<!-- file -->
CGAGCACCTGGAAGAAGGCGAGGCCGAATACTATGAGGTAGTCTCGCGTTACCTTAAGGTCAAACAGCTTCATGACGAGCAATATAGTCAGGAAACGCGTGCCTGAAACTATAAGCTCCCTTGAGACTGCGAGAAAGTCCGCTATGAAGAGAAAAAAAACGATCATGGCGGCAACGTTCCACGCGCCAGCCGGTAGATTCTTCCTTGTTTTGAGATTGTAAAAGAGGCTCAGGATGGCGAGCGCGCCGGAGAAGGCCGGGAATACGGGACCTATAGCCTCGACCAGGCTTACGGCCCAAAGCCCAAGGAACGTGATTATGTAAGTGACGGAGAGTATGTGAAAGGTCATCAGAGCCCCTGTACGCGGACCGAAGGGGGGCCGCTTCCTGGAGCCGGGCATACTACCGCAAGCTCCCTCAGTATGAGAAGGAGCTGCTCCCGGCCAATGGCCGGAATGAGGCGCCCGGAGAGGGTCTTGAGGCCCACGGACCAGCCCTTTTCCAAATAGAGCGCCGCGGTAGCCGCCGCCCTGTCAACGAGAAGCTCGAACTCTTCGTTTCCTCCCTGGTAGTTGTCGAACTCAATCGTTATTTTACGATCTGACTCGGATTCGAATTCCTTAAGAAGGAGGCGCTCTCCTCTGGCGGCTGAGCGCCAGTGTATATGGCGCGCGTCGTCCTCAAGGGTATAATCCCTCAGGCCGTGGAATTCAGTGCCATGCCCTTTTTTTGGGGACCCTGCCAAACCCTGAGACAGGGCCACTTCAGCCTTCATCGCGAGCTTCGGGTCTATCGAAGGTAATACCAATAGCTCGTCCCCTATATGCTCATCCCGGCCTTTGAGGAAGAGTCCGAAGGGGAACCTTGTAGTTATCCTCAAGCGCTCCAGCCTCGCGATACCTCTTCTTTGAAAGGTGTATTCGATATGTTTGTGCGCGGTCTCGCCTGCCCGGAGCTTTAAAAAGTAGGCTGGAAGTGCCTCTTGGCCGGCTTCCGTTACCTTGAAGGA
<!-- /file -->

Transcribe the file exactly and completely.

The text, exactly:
CGAGCACCTGGAAGAAGGCGAGGCCGAATACTATGAGGTAGTCTCGCGTTACCTTAAGGTCAAACAGCTTCATGACGAGCAATATAGTCAGGAAACGCGTGCCTGAAACTATAAGCTCCCTTGAGACTGCGAGAAAGTCCGCTATGAAGAGAAAAAAAACGATCATGGCGGCAACGTTCCACGCGCCAGCCGGTAGATTCTTCCTTGTTTTGAGATTGTAAAAGAGGCTCAGGATGGCGAGCGCGCCGGAGAAGGCCGGGAATACGGGACCTATAGCCTCGACCAGGCTTACGGCCCAAAGCCCAAGGAACGTGATTATGTAAGTGACGGAGAGTATGTGAAAGGTCATCAGAGCCCCTGTACGCGGACCGAAGGGGGGCCGCTTCCTGGAGCCGGGCATACTACCGCAAGCTCCCTCAGTATGAGAAGGAGCTGCTCCCGGCCAATGGCCGGAATGAGGCGCCCGGAGAGGGTCTTGAGGCCCACGGACCAGCCCTTTTCCAAATAGAGCGCCGCGGTAGCCGCCGCCCTGTCAACGAGAAGCTCGAACTCTTCGTTTCCTCCCTGGTAGTTGTCGAACTCAATCGTTATTTTACGATCTGACTCGGATTCGAATTCCTTAAGAAGGAGGCGCTCTCCTCTGGCGGCTGAGCGCCAGTGTATATGGCGCGCGTCGTCCTCAAGGGTATAATCCCTCAGGCCGTGGAATTCAGTGCCATGCCCTTTTTTTGGGGACCCTGCCAAACCCTGAGACAGGGCCACTTCAGCCTTCATCGCGAGCTTCGGGTCTATCGAAGGTAATACCAATAGCTCGTCCCCTATATGCTCATCCCGGCCTTTGAGGAAGAGTCCGAAGGGGAACCTTGTAGTTATCCTCAAGCGCTCCAGCCTCGCGATACCTCTTCTTTGAAAGGTGTATTCGATATGTTTGTGCGCGGTCTCGCCTGCCCGGAGCTTTAAAAAGTAGGCTGGAAGTGCCTCTTGGCCGGCTTCCGTTACCTTGAAGGA